Discussion

Coach's motion sets forth several arguments in support of its contention that summary judgment should be granted on Whindleton's "failure to hire" claim. Whindleton argues, however, that "[c]ontrary to Coach's argument, Ms. Whindleton seeks relief on two separate grounds, neither of which asserts a failure to hire claim under the [ADA]." Pl.'s Br. in Opp. at 8. At oral argument, Whindleton's counsel against asserted that Whindleton does not seek to recover for Coach's failure to hire her for the part-time position. Instead, Whindleton asserts two specific claims for relief: First, that Coach failed to adhere to the ADA's limitations on pre-employment medical inquiries; and second, that Coach discriminated against her as a job applicant on the basis of her disability. The court has considered each of these claims and finds that neither survives summary judgment.

I. Preemployment Inquiry Claim:

Whindleton claims that, after she completed her interview with Garner, Strukl called her to ask about her disability and how it would after her work at Coach. The ADA prohibits an employer from "mak[ing] inquires of a job applicant as to whether such applicant is an individual with a disability or as to the nature or severity of such disability." 42 U.S.C. § 12112(d)(2)(A). An employer "may make preemployment inquiries into the ability of an applicant to perform job-related related functions, " however, Id. § 12112(d)(2)(A). Coach argues that this claim fails because Whindleton has not shown that she suffered any injury as a result of Strekl's questions. The court agrees that Whindleton has failed to forecast any evidence suggesting that she suffered injury as a result of Strukl's questions.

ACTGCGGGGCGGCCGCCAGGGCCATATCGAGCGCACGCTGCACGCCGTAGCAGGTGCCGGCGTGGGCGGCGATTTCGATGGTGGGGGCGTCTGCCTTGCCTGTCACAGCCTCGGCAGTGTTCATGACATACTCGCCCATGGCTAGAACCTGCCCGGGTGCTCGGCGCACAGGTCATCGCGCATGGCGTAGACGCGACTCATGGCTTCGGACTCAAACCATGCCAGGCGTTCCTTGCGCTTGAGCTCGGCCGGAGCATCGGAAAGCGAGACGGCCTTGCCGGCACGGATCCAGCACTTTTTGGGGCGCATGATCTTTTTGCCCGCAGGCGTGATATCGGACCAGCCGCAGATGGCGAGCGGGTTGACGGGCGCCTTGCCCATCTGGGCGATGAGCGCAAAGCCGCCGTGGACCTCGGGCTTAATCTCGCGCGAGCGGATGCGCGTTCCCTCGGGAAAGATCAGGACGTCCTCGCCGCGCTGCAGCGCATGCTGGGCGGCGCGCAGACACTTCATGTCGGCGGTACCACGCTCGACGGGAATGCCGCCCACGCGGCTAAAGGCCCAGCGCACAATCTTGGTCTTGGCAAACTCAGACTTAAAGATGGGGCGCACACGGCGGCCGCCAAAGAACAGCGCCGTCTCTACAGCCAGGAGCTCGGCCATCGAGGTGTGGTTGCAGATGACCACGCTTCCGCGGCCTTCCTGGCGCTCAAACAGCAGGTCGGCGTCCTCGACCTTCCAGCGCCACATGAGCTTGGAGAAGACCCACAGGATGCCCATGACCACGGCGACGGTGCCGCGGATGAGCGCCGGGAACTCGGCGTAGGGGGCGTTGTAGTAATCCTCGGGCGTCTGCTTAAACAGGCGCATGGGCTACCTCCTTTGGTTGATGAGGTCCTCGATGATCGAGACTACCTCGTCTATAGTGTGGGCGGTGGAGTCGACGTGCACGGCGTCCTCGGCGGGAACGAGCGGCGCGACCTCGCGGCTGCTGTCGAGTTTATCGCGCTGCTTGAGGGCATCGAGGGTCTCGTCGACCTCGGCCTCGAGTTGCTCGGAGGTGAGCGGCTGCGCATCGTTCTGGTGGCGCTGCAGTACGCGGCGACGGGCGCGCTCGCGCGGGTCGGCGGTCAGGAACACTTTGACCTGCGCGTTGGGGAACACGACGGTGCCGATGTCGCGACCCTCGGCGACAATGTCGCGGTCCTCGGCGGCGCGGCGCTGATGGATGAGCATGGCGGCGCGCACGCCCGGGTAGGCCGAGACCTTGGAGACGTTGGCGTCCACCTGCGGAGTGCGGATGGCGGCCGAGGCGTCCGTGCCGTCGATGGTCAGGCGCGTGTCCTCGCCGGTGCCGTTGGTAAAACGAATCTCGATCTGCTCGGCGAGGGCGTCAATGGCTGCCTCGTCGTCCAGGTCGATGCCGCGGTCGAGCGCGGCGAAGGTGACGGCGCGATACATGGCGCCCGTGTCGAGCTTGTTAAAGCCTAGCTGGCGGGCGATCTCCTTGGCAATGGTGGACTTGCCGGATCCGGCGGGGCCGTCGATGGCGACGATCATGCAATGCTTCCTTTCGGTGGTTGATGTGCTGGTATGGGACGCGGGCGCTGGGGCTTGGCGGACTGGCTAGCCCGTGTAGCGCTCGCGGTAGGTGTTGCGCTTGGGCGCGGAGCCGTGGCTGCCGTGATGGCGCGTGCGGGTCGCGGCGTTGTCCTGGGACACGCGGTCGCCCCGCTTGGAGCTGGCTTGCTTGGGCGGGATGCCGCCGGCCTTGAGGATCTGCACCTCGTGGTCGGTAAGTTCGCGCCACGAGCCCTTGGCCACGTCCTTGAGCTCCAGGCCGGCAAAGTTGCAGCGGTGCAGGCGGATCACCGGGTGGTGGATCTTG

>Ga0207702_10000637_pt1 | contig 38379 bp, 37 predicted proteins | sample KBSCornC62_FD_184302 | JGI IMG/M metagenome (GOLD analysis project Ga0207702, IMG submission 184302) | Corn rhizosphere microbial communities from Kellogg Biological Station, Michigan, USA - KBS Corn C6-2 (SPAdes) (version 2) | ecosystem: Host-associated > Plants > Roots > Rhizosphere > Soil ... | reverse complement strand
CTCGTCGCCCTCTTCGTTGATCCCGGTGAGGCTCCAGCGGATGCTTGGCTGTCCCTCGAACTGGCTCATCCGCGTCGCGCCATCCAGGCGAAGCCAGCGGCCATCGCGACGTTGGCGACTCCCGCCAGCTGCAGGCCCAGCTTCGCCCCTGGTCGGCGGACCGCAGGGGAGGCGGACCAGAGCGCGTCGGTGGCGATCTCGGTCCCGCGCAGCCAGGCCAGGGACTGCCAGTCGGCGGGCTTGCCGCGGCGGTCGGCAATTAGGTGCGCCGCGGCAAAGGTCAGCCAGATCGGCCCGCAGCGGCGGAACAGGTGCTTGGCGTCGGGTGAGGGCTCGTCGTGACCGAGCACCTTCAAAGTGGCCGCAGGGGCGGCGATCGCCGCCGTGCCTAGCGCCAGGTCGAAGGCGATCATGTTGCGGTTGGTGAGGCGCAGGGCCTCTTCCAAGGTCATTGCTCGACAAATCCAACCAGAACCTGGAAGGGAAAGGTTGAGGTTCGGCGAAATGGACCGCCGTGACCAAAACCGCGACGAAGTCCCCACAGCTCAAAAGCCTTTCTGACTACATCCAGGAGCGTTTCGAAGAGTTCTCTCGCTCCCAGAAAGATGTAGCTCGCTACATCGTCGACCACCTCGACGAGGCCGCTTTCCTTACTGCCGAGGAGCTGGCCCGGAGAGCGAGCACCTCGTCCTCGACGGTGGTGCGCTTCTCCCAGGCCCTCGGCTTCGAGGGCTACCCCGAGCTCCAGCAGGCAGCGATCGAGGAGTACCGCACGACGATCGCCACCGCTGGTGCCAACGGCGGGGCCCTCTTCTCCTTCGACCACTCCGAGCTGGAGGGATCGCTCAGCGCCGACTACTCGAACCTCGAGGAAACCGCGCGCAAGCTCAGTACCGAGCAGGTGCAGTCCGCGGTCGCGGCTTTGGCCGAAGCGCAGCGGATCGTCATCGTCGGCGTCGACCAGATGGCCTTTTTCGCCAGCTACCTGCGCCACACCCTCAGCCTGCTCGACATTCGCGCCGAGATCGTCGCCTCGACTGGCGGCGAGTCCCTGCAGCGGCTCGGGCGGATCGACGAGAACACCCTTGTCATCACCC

"Damages under [S]ection 12112(d) of the ADA must be based not merely on a technical violation of the statute but on some cognizable injury-in-fact of which the statutory violation is a legal and proximate cause." Mickens v. Polk County Sch. Bd., 430 F.Supp.2d 1265, 1278 (M.D. Fla. 2006) (citing Tice v. Centre Area Transport. Auth., 247 F.3d 506, 520 (3d Cir.2001)) (emphasis added); see also Griffin v. Steeltek, Inc., 261 F.3d 1026, 1028 (10th Cir.2001) ("[M]erely being ask[ed] the impermissible question is not sufficient, by itself, to inflict a cognizable injury."); Armonstrong v. Turner Indus., Inc., 141 F.3d 554, 562 (5th Cir. 1998) (affirming dismissal of ADA claim based on improper medical examination for lack of cognizable injury). Thus, even assuming that Whindleton has established that she was still being considered for employment at the time of Strukl's phone call and that Strukl's questions violated the ADA, Whindleton must also demonstrate that she suffered an actual injury as a result of those illegal questions. In this case, Whindleton maintains that she is not seeking to recover for any economic loss suffered as a result of Coach's decision not to hire her. She argues, however, that the emotional distress she experienced as a result of Strekl's questions constitutes a cognizable injury.[2]